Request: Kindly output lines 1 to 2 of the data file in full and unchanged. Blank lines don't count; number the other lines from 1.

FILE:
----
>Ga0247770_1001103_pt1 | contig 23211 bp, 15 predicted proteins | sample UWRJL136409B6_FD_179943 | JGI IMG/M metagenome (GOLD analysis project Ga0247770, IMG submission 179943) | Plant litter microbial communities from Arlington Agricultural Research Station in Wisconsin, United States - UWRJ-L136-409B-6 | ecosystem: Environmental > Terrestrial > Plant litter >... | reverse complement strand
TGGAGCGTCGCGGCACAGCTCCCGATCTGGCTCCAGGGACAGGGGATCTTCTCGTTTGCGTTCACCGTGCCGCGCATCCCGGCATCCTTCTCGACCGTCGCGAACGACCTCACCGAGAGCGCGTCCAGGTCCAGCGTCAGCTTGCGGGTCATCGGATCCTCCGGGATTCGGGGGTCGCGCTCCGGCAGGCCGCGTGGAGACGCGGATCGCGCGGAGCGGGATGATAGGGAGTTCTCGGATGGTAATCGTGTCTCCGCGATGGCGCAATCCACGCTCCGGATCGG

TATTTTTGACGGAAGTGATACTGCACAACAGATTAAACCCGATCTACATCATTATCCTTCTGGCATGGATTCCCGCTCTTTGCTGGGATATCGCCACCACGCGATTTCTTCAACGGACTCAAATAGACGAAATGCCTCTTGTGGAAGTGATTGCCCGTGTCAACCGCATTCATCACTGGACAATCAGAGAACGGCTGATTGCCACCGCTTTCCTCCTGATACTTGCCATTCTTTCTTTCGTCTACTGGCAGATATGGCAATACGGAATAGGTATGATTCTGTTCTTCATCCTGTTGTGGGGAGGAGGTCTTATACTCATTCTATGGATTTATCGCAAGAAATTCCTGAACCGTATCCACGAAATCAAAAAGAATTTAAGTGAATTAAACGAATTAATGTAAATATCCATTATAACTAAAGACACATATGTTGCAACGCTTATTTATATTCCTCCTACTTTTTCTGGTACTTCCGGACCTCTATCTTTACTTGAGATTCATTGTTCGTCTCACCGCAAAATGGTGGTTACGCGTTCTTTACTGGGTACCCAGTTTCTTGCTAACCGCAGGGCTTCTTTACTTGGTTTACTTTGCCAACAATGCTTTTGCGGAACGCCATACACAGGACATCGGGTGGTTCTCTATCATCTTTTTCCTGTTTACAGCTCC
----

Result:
>Ga0247770_1001103_pt1 | contig 23211 bp, 15 predicted proteins | sample UWRJL136409B6_FD_179943 | JGI IMG/M metagenome (GOLD analysis project Ga0247770, IMG submission 179943) | Plant litter microbial communities from Arlington Agricultural Research Station in Wisconsin, United States - UWRJ-L136-409B-6 | ecosystem: Environmental > Terrestrial > Plant litter >... | reverse complement strand
TGGAGCGTCGCGGCACAGCTCCCGATCTGGCTCCAGGGACAGGGGATCTTCTCGTTTGCGTTCACCGTGCCGCGCATCCCGGCATCCTTCTCGACCGTCGCGAACGACCTCACCGAGAGCGCGTCCAGGTCCAGCGTCAGCTTGCGGGTCATCGGATCCTCCGGGATTCGGGGGTCGCGCTCCGGCAGGCCGCGTGGAGACGCGGATCGCGCGGAGCGGGATGATAGGGAGTTCTCGGATGGTAATCGTGTCTCCGCGATGGCGCAATCCACGCTCCGGATCGG